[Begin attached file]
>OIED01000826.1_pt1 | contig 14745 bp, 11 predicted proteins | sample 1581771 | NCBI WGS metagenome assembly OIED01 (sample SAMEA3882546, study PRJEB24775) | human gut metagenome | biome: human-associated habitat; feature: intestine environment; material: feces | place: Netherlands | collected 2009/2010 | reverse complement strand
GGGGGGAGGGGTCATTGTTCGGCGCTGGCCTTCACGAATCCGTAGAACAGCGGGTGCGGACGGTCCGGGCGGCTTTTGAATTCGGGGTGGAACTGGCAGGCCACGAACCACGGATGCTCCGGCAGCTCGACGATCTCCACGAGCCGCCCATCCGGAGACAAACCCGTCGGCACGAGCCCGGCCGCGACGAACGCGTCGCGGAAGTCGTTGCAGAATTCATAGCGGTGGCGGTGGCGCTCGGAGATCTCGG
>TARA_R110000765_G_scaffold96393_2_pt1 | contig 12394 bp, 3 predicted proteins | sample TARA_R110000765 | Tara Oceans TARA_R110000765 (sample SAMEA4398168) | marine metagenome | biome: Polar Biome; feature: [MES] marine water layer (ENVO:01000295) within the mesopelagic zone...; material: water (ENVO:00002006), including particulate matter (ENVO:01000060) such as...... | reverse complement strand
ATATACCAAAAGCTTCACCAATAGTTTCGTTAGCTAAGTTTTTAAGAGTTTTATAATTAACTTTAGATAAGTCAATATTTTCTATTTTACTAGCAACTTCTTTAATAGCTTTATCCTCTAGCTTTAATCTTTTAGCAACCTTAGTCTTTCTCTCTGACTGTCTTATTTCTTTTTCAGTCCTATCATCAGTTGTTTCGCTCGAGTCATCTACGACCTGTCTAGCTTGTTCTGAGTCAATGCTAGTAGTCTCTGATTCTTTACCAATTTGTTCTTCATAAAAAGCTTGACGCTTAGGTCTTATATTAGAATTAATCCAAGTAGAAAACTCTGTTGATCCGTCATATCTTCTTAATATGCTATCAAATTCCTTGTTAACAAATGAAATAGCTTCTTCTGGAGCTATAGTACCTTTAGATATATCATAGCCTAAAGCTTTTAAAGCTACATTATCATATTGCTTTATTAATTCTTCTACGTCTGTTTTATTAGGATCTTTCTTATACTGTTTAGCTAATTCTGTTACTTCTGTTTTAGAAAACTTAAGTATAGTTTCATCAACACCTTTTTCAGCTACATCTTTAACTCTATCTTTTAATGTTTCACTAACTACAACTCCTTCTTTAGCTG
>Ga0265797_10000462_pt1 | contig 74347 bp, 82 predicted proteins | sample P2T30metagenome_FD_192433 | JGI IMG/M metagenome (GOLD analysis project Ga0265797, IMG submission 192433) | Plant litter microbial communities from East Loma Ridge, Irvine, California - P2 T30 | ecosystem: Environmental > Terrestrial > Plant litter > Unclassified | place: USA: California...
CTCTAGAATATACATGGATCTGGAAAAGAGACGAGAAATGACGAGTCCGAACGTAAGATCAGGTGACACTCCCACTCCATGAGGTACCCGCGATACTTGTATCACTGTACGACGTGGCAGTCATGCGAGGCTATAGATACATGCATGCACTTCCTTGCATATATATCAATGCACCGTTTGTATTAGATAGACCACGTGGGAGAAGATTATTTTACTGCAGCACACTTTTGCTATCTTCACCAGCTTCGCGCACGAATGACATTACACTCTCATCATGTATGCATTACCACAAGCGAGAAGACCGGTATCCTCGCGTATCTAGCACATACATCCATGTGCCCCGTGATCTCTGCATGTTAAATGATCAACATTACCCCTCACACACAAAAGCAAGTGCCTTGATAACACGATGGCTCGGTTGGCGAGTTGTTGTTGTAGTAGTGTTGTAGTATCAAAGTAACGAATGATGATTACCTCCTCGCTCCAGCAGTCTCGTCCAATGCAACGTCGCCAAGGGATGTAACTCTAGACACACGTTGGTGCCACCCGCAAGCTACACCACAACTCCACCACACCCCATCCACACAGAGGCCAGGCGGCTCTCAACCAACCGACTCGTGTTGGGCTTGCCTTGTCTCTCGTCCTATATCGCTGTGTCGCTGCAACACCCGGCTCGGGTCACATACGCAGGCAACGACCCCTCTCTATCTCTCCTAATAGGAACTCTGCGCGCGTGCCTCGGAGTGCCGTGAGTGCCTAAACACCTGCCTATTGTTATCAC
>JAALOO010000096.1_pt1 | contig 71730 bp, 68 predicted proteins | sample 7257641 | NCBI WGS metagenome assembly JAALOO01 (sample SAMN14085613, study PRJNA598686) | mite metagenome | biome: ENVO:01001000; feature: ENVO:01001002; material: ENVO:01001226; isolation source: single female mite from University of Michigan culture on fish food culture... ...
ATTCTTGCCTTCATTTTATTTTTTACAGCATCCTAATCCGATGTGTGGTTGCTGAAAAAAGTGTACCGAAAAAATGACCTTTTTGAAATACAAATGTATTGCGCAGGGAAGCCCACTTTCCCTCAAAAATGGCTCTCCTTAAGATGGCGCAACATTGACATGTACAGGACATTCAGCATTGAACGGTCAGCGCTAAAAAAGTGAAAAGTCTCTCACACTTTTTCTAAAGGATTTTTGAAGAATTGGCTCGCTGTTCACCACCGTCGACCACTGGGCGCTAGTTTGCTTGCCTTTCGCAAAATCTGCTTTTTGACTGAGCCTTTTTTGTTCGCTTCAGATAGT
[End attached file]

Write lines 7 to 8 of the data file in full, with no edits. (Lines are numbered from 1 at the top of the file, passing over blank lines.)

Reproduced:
>JAALOO010000096.1_pt1 | contig 71730 bp, 68 predicted proteins | sample 7257641 | NCBI WGS metagenome assembly JAALOO01 (sample SAMN14085613, study PRJNA598686) | mite metagenome | biome: ENVO:01001000; feature: ENVO:01001002; material: ENVO:01001226; isolation source: single female mite from University of Michigan culture on fish food culture... ...
ATTCTTGCCTTCATTTTATTTTTTACAGCATCCTAATCCGATGTGTGGTTGCTGAAAAAAGTGTACCGAAAAAATGACCTTTTTGAAATACAAATGTATTGCGCAGGGAAGCCCACTTTCCCTCAAAAATGGCTCTCCTTAAGATGGCGCAACATTGACATGTACAGGACATTCAGCATTGAACGGTCAGCGCTAAAAAAGTGAAAAGTCTCTCACACTTTTTCTAAAGGATTTTTGAAGAATTGGCTCGCTGTTCACCACCGTCGACCACTGGGCGCTAGTTTGCTTGCCTTTCGCAAAATCTGCTTTTTGACTGAGCCTTTTTTGTTCGCTTCAGATAGT